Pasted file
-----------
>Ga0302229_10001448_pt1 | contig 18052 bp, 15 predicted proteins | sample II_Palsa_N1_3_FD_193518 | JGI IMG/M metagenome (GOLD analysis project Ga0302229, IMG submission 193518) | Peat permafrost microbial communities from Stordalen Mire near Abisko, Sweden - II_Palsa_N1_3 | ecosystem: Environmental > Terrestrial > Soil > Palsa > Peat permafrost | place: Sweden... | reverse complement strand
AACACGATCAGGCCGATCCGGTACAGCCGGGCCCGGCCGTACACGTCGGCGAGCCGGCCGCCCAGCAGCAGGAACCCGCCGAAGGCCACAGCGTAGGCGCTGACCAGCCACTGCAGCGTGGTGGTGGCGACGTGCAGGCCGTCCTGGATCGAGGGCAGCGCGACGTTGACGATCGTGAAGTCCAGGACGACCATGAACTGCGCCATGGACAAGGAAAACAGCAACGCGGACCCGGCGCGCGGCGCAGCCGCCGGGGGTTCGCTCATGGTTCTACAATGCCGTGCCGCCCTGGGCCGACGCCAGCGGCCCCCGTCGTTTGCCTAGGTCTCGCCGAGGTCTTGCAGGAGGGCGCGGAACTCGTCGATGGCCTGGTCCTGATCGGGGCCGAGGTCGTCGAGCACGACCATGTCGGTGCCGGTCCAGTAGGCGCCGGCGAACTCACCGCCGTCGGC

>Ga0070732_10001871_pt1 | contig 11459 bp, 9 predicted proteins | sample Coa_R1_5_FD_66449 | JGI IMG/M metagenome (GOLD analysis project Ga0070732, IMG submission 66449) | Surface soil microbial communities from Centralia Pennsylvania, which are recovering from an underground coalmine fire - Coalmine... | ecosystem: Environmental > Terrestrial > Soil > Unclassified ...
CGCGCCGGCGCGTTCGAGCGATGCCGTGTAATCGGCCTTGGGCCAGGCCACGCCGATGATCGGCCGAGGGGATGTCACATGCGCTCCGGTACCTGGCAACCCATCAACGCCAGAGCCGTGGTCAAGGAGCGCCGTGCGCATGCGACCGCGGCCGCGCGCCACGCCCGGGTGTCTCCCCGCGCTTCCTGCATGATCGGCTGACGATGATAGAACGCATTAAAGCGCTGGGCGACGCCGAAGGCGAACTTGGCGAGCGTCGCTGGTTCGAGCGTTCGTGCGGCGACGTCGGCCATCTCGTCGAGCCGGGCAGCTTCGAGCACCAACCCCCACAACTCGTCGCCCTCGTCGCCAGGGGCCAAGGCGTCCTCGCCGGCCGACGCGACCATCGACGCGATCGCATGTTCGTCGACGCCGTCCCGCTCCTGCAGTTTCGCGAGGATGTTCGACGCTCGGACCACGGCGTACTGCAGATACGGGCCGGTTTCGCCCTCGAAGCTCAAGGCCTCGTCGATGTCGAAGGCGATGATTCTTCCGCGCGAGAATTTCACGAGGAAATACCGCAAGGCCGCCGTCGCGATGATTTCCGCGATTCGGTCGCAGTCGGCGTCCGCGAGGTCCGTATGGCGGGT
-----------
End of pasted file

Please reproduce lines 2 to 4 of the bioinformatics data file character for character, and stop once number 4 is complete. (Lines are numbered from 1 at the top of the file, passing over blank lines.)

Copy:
AACACGATCAGGCCGATCCGGTACAGCCGGGCCCGGCCGTACACGTCGGCGAGCCGGCCGCCCAGCAGCAGGAACCCGCCGAAGGCCACAGCGTAGGCGCTGACCAGCCACTGCAGCGTGGTGGTGGCGACGTGCAGGCCGTCCTGGATCGAGGGCAGCGCGACGTTGACGATCGTGAAGTCCAGGACGACCATGAACTGCGCCATGGACAAGGAAAACAGCAACGCGGACCCGGCGCGCGGCGCAGCCGCCGGGGGTTCGCTCATGGTTCTACAATGCCGTGCCGCCCTGGGCCGACGCCAGCGGCCCCCGTCGTTTGCCTAGGTCTCGCCGAGGTCTTGCAGGAGGGCGCGGAACTCGTCGATGGCCTGGTCCTGATCGGGGCCGAGGTCGTCGAGCACGACCATGTCGGTGCCGGTCCAGTAGGCGCCGGCGAACTCACCGCCGTCGGC

>Ga0070732_10001871_pt1 | contig 11459 bp, 9 predicted proteins | sample Coa_R1_5_FD_66449 | JGI IMG/M metagenome (GOLD analysis project Ga0070732, IMG submission 66449) | Surface soil microbial communities from Centralia Pennsylvania, which are recovering from an underground coalmine fire - Coalmine... | ecosystem: Environmental > Terrestrial > Soil > Unclassified ...
CGCGCCGGCGCGTTCGAGCGATGCCGTGTAATCGGCCTTGGGCCAGGCCACGCCGATGATCGGCCGAGGGGATGTCACATGCGCTCCGGTACCTGGCAACCCATCAACGCCAGAGCCGTGGTCAAGGAGCGCCGTGCGCATGCGACCGCGGCCGCGCGCCACGCCCGGGTGTCTCCCCGCGCTTCCTGCATGATCGGCTGACGATGATAGAACGCATTAAAGCGCTGGGCGACGCCGAAGGCGAACTTGGCGAGCGTCGCTGGTTCGAGCGTTCGTGCGGCGACGTCGGCCATCTCGTCGAGCCGGGCAGCTTCGAGCACCAACCCCCACAACTCGTCGCCCTCGTCGCCAGGGGCCAAGGCGTCCTCGCCGGCCGACGCGACCATCGACGCGATCGCATGTTCGTCGACGCCGTCCCGCTCCTGCAGTTTCGCGAGGATGTTCGACGCTCGGACCACGGCGTACTGCAGATACGGGCCGGTTTCGCCCTCGAAGCTCAAGGCCTCGTCGATGTCGAAGGCGATGATTCTTCCGCGCGAGAATTTCACGAGGAAATACCGCAAGGCCGCCGTCGCGATGATTTCCGCGATTCGGTCGCAGTCGGCGTCCGCGAGGTCCGTATGGCGGGT